When we first came to the Eutaw House site in the fall of 2014, we weren’t quite sure what we would find. We had studied historic maps, land records, newspaper archives, even paintings, and we knew that Eutaw, the home of wealthy merchant William Smith, must be nearby, but we couldn’t pinpoint its exact location.
During Smith’s lifetime, the view from the house would have included Herring Run, the Eutaw Mill and miller’s house, and several other tenant houses and outbuildings. While we were sure of the house’s general location, we were not confident that evidence of the house would still be present in the archaeological record.
On a brisk fall day, we came to a small bluff overlooking Herring Run and began digging a few holes known as shovel test pits. Almost at once, we identified traces of the house that once stood on the site and the people who occupied it: small broken pieces of dining and tea sets, bottle glass, tobacco pipe fragments, bricks, and several nails. Many of the artifacts were dateable from about 1760 to around 1860.
Eventually, we hit the jackpot! In one of our holes we encountered what looked like the top of a stone wall. Was the wall part of the foundation of William Smith’s 18th century manor house, called Eutaw, or some other outbuilding associated with the house? Or did we find the remains of something even earlier, perhaps the remains of a house that stood here before 1760? The only way to find out was to do more archaeology.
Luckily we have great neighbors who are also interested in the history of Eutaw and the greater Lauraville area. Members of the Northeast Baltimore History Roundtable, Baltimore Heritage and bunch of great volunteers are helping us uncover an astonishing archaeological site.
We started work this past Saturday, May 9th. The first place we explored was the mysterious stone building foundation we originally discovered in the Fall. Shortly after starting the excavation of our first test unit we rediscovered the wall. And as an added bonus, it appeared the building also had a cellar!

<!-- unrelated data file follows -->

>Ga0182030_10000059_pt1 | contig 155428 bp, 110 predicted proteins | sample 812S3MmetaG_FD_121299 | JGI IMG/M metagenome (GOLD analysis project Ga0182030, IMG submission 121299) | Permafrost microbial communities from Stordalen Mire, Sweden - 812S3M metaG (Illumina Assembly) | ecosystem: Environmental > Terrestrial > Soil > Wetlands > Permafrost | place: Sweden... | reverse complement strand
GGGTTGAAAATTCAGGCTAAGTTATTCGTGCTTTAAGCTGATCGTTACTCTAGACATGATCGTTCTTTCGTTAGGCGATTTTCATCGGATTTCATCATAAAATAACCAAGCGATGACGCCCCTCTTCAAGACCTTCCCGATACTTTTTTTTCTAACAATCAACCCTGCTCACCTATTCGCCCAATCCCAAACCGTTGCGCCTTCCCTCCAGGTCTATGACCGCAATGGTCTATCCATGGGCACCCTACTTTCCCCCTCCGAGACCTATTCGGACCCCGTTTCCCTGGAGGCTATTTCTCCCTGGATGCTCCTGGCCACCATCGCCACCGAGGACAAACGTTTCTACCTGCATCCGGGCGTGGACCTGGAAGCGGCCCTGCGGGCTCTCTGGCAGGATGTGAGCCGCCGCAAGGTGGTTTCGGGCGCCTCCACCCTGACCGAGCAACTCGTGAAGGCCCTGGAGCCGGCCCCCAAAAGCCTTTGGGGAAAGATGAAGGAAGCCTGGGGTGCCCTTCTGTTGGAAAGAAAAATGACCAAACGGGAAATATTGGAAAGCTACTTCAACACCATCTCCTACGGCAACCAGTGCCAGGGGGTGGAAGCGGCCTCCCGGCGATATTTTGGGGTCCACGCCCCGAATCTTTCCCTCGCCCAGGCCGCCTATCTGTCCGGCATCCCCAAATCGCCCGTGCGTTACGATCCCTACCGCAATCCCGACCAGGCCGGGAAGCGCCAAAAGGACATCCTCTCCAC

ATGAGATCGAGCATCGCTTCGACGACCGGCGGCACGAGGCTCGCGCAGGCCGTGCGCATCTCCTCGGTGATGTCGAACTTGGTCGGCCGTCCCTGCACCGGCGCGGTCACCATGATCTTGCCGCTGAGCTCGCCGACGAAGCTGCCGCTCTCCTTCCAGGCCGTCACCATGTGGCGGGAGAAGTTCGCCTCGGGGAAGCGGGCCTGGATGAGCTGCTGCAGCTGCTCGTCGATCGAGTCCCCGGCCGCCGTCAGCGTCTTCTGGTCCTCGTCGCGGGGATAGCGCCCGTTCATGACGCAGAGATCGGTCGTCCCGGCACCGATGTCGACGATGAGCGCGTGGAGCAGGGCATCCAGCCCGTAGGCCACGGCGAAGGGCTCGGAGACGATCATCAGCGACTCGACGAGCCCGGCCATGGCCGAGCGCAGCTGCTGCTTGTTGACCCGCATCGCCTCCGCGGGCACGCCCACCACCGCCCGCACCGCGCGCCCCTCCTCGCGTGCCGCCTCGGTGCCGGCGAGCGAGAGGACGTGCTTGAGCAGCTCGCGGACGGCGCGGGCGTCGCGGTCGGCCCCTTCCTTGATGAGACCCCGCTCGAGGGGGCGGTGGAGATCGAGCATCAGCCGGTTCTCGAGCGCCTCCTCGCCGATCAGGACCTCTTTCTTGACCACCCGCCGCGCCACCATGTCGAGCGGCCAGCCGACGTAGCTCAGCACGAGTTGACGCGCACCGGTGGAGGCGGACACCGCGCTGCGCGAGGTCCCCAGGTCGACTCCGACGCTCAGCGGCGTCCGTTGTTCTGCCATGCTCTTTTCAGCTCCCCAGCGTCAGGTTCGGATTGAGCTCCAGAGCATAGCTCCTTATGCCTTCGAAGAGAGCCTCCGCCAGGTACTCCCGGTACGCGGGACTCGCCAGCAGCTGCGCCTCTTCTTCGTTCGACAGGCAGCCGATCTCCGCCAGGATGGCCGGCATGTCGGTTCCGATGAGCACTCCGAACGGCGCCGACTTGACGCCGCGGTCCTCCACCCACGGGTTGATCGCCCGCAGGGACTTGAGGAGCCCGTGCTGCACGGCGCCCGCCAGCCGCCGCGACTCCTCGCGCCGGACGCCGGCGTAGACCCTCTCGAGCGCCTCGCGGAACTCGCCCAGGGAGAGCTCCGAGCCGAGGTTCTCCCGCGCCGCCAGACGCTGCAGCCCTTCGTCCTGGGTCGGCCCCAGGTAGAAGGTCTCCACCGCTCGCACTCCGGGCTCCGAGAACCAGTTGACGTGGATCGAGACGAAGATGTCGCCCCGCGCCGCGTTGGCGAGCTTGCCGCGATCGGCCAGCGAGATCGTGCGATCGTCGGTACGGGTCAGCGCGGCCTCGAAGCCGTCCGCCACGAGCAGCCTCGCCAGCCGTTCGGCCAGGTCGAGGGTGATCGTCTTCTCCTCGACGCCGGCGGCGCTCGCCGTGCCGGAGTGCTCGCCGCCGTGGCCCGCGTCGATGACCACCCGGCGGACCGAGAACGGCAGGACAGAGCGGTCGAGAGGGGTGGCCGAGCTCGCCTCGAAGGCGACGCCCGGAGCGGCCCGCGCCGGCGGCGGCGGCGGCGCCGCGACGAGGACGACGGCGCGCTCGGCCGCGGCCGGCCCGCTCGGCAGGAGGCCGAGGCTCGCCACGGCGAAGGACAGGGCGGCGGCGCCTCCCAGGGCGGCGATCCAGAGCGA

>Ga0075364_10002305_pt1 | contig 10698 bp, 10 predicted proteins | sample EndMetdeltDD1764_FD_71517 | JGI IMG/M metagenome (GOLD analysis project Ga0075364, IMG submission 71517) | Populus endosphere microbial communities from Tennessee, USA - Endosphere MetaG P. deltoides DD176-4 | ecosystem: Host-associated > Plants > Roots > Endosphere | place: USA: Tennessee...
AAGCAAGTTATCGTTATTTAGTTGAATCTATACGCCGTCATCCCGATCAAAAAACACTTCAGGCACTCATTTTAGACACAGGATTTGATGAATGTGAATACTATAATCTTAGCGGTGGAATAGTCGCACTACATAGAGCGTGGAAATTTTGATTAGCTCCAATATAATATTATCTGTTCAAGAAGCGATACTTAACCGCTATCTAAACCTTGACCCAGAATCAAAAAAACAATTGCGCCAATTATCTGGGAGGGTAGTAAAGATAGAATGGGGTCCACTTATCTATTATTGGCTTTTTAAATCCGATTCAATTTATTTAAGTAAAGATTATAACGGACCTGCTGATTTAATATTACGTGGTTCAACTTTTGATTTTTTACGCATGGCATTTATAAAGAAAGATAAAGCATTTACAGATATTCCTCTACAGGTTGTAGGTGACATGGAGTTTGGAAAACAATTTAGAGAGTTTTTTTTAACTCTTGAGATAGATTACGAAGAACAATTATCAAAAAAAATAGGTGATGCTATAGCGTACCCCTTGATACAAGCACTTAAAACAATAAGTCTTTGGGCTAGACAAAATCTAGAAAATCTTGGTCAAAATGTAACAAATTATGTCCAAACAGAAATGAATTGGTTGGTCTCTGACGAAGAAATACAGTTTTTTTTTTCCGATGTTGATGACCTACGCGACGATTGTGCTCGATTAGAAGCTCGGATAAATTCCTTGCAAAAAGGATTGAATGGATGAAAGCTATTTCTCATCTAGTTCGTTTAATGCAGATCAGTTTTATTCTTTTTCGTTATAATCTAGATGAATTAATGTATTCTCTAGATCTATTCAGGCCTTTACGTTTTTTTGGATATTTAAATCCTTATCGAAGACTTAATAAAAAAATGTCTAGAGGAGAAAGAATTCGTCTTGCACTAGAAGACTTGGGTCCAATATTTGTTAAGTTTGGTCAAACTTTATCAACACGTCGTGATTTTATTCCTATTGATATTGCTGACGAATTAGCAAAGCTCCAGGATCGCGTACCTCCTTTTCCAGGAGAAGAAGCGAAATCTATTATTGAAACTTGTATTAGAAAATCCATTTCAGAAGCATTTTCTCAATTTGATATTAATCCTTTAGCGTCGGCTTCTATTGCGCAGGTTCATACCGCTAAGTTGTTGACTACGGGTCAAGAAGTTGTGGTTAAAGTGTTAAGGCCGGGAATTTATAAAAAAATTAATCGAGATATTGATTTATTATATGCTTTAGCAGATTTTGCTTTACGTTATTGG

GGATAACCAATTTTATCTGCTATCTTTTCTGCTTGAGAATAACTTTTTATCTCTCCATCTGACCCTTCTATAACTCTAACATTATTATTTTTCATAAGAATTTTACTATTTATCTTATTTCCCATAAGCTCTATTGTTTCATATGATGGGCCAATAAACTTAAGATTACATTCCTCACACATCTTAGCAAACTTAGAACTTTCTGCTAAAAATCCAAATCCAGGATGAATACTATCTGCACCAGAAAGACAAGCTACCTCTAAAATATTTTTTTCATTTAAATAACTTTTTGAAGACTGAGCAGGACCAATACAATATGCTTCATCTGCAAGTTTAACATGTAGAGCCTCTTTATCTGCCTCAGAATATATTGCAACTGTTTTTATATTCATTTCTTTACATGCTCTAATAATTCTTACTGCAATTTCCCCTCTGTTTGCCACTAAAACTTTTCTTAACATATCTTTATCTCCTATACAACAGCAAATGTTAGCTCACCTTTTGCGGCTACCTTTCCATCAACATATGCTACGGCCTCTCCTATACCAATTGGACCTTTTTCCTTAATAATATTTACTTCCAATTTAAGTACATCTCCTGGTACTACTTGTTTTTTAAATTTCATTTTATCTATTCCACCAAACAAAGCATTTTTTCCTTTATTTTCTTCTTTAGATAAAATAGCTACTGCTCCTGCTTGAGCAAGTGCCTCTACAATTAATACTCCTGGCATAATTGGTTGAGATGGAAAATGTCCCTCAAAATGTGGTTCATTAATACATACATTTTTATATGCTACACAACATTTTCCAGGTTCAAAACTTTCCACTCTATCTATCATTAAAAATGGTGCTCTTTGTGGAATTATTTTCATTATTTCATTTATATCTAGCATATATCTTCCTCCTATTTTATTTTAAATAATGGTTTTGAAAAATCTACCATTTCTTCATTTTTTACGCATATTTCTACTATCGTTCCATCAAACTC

Was this wall part of the Eutaw House, or could it be a foundation to one of the outbuildings? The historical research we conducted on the property has provided some significant clues. A newspaper article from the 1850s tells us that Eutaw House was a substantial building (sixty feet on each side). A building that big would have been built on an equally substantial foundation. We also knew that in 1865, the Eutaw House burned down while guests were gathering there for the christening of one of the young family members.
While no one was hurt in the fire and much of the furniture was saved, the house itself burned down completely. Bad news for the Smith Family, but good for archaeologists: we knew if we found a burned foundation or blackened and melted artifacts, that would be persuasive evidence that we had found Eutaw House.
Starting Sunday morning, we began to explore the cellar and foundation wall further. As it turns out, it’s a pretty big wall, made of mortared, dressed fieldstone measuring approximately two feet wide. The foundation was certainly large enough to support the house described in the newspaper accounts.
As we began excavating the cellar hole, we found artifacts that had clearly been affected by fire: burned bricks and mortar, 19th-century teawares and serving dishes, melted bottle and window glass, and hundreds of burned nails. It appears we found the Eutaw House.
We’ve also found intriguing evidence of an even earlier structure nearby, possibly predating the 1760 Eutaw House. We’ll be investigating further this week as well. We’ve had some amazing volunteers this weekend, and it’s been a blast getting to know them as we continue solving the mystery of this incredible archaeological site. We’re excited to see what happens next – and we’ll keep you posted!